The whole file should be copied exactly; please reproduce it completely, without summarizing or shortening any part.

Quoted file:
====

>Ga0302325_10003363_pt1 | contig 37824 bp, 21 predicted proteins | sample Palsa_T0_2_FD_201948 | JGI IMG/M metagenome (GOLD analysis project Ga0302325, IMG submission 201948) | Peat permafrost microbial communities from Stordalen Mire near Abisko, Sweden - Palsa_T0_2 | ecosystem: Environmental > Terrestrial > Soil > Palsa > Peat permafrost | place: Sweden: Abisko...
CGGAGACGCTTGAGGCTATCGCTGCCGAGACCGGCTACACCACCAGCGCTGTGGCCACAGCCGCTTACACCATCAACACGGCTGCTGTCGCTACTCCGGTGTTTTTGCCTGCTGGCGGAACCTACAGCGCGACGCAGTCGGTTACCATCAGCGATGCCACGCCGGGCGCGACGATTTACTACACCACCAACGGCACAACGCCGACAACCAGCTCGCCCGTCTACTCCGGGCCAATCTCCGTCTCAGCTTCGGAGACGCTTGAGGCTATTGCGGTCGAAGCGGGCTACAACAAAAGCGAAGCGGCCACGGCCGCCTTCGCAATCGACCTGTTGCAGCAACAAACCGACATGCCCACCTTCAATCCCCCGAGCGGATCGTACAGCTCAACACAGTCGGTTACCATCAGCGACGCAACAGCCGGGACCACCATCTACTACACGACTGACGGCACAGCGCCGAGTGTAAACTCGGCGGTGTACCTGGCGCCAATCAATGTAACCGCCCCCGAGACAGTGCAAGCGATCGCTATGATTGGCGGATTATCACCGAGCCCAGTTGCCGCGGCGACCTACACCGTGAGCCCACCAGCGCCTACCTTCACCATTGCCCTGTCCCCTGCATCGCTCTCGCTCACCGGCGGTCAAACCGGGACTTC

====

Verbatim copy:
>Ga0302325_10003363_pt1 | contig 37824 bp, 21 predicted proteins | sample Palsa_T0_2_FD_201948 | JGI IMG/M metagenome (GOLD analysis project Ga0302325, IMG submission 201948) | Peat permafrost microbial communities from Stordalen Mire near Abisko, Sweden - Palsa_T0_2 | ecosystem: Environmental > Terrestrial > Soil > Palsa > Peat permafrost | place: Sweden: Abisko...
CGGAGACGCTTGAGGCTATCGCTGCCGAGACCGGCTACACCACCAGCGCTGTGGCCACAGCCGCTTACACCATCAACACGGCTGCTGTCGCTACTCCGGTGTTTTTGCCTGCTGGCGGAACCTACAGCGCGACGCAGTCGGTTACCATCAGCGATGCCACGCCGGGCGCGACGATTTACTACACCACCAACGGCACAACGCCGACAACCAGCTCGCCCGTCTACTCCGGGCCAATCTCCGTCTCAGCTTCGGAGACGCTTGAGGCTATTGCGGTCGAAGCGGGCTACAACAAAAGCGAAGCGGCCACGGCCGCCTTCGCAATCGACCTGTTGCAGCAACAAACCGACATGCCCACCTTCAATCCCCCGAGCGGATCGTACAGCTCAACACAGTCGGTTACCATCAGCGACGCAACAGCCGGGACCACCATCTACTACACGACTGACGGCACAGCGCCGAGTGTAAACTCGGCGGTGTACCTGGCGCCAATCAATGTAACCGCCCCCGAGACAGTGCAAGCGATCGCTATGATTGGCGGATTATCACCGAGCCCAGTTGCCGCGGCGACCTACACCGTGAGCCCACCAGCGCCTACCTTCACCATTGCCCTGTCCCCTGCATCGCTCTCGCTCACCGGCGGTCAAACCGGGACTTC